The New York Times
December 26, 2012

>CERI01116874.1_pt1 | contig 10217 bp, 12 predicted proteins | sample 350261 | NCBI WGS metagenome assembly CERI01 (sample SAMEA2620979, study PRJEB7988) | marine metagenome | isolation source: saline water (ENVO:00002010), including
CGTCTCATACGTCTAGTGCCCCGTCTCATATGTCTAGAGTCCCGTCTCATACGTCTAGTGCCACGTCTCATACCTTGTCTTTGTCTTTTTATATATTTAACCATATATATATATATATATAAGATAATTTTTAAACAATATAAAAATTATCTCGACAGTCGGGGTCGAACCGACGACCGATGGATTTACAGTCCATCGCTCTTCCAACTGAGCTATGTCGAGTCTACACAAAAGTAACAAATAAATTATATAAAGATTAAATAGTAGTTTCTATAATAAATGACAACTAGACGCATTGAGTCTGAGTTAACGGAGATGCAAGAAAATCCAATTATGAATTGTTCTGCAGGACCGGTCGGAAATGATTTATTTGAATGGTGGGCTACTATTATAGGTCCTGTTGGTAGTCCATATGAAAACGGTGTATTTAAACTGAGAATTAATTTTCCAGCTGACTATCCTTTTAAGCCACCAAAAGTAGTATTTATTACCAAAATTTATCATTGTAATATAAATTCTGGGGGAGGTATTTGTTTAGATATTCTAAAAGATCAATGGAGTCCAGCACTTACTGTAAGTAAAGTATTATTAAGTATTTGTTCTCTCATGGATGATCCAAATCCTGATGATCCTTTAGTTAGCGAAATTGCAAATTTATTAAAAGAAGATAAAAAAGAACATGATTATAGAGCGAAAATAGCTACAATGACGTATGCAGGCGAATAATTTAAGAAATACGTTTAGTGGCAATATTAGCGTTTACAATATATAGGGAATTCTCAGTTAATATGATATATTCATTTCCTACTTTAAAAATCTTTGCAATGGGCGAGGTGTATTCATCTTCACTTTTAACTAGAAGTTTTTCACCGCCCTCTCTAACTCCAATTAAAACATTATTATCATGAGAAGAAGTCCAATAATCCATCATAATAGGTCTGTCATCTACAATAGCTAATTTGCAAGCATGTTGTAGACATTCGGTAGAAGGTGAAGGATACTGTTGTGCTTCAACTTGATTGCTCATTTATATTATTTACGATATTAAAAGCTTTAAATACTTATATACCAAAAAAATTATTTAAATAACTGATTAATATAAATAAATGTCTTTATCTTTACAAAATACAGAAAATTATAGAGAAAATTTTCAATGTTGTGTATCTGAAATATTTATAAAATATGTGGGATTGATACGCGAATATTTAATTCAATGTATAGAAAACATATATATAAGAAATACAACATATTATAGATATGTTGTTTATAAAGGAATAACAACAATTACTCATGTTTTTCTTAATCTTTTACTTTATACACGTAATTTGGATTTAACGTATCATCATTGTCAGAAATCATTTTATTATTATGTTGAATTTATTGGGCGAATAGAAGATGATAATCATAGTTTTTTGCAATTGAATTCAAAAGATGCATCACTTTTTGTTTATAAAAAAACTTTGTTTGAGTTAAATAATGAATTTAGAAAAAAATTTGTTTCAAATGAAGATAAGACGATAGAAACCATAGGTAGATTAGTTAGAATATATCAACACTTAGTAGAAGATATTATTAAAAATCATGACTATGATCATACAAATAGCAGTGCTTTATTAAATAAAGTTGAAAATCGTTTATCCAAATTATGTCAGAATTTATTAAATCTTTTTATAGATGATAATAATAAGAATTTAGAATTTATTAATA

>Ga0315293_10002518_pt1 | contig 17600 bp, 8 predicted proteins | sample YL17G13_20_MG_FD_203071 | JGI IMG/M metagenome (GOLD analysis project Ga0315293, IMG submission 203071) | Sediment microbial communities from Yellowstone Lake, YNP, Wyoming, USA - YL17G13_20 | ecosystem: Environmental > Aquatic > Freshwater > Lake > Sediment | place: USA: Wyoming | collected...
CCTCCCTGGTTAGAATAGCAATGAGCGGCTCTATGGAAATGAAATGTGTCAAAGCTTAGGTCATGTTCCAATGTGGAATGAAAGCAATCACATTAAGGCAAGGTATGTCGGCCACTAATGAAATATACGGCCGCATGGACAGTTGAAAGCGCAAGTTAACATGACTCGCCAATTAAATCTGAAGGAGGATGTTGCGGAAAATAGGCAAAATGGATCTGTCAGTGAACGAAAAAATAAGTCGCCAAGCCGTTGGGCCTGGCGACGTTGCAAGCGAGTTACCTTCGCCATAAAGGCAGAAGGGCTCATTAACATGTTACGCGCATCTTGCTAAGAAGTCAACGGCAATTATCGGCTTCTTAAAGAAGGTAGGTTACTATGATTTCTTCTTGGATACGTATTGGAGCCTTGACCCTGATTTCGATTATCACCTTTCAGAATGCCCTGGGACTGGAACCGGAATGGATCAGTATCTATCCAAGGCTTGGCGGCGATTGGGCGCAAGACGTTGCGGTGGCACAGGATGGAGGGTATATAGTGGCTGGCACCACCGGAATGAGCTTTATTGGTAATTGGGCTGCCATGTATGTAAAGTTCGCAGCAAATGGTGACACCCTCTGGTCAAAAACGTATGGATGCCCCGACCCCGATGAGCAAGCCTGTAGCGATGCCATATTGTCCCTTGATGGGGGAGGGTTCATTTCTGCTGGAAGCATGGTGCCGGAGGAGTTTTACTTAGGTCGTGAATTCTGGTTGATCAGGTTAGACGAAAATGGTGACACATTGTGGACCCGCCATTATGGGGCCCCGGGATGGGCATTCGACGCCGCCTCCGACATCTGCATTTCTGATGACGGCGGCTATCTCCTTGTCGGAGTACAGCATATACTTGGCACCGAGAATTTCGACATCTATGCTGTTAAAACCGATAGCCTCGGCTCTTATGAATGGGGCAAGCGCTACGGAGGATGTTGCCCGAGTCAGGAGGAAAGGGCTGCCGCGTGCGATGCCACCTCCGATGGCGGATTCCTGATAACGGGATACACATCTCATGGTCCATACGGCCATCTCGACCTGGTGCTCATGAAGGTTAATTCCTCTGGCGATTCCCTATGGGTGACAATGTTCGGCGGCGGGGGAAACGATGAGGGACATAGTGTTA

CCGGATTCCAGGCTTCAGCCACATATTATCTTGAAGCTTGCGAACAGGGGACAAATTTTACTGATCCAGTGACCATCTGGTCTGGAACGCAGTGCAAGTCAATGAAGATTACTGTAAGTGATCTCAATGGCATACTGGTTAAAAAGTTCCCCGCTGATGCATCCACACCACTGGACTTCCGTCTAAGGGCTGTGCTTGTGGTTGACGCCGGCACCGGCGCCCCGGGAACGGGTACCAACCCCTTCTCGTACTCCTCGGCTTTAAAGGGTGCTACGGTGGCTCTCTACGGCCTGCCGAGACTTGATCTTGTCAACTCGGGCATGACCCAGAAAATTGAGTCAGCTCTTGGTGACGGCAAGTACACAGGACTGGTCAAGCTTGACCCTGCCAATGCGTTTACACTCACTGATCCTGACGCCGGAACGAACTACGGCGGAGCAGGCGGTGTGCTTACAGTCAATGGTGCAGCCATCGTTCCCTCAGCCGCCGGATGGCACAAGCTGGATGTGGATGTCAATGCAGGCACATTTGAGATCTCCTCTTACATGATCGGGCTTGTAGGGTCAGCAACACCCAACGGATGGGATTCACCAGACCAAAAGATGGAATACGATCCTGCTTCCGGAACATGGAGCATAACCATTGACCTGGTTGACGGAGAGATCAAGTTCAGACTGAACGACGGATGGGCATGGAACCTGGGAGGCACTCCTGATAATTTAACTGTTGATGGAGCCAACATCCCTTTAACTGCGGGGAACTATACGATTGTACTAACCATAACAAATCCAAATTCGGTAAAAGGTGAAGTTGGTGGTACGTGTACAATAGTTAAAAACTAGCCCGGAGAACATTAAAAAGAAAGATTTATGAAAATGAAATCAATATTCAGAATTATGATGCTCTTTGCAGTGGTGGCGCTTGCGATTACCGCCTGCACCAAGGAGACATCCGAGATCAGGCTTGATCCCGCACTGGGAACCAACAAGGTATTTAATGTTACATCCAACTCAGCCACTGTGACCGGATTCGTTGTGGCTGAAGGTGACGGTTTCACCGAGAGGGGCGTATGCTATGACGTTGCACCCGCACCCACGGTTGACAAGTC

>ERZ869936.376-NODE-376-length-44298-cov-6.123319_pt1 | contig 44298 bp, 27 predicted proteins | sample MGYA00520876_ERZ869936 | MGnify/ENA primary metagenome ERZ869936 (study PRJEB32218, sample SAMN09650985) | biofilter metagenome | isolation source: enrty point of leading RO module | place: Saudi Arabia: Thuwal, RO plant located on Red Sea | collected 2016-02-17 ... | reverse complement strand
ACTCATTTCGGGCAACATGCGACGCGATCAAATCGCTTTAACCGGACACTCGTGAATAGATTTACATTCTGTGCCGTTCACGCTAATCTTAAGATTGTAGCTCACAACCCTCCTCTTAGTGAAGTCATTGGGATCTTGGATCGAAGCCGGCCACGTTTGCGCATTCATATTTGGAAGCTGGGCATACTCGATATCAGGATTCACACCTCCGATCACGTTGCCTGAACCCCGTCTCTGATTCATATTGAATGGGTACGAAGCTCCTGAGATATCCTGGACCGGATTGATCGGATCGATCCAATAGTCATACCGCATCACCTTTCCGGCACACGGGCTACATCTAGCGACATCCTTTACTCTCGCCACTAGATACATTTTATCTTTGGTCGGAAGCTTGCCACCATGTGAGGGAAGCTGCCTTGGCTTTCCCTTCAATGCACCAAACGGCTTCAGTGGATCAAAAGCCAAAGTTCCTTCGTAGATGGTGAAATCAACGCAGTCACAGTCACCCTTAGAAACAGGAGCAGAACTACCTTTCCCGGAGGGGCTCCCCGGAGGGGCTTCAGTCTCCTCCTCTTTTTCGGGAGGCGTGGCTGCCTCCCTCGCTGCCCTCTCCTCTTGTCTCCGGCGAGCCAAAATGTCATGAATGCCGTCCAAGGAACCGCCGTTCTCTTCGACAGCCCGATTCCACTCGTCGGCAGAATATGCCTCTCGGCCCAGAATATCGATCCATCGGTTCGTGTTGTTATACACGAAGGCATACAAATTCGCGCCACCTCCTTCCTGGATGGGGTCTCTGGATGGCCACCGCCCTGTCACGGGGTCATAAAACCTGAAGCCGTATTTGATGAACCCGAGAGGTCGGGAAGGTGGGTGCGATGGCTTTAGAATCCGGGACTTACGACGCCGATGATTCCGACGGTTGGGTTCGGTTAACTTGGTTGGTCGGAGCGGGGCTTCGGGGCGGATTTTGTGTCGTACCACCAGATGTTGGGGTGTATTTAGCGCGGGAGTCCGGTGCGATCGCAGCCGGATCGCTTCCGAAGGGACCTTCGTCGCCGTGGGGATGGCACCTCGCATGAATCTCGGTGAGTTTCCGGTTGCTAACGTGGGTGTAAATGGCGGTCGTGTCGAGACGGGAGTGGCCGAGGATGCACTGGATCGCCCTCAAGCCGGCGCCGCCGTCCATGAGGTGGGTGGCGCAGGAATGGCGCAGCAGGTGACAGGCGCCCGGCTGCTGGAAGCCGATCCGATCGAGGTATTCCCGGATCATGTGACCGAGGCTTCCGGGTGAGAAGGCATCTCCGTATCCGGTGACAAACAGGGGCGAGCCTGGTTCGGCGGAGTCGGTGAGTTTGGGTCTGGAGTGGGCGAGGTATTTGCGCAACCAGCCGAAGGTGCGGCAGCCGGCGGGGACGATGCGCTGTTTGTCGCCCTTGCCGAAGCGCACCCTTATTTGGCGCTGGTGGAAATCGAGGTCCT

Sometimes being famous is like attending your own funeral. Chris Colfer learned as much at the ripe age of 18, when he was cast as the plucky gay countertenor Kurt Hummel on “Glee.” Armed with a golden voice and an uncanny ability to cry on cue (his secret: think of eye injuries), Mr. Colfer became a poster boy for bullying issues and the show’s breakout star. But back in his hometown, Clovis, Calif., things got weird. “People that I went to school with almost acted as if I had died,” Mr. Colfer, now 22, said in a recent interview at the Trump SoHo hotel. Classmates who once treated him like toxic waste were now bragging on Facebook that they had been best of friends. “I thought, Wow, this must be what someone feels like at their eulogy.” That old Tom Sawyer fantasy is the basis of “Struck by Lightning,” a film that Mr. Colfer wrote and stars in. After having its premiere at the Tribeca Film Festival, it was released on video on demand last week and opens in theaters Jan. 11. Mr. Colfer plays Carson Phillips, a high-school outcast who, in the hope of getting into Northwestern University, blackmails classmates into contributing to his literary magazine. The film is told in flashback: in the first scene, Carson is, indeed, struck by lightning and dies.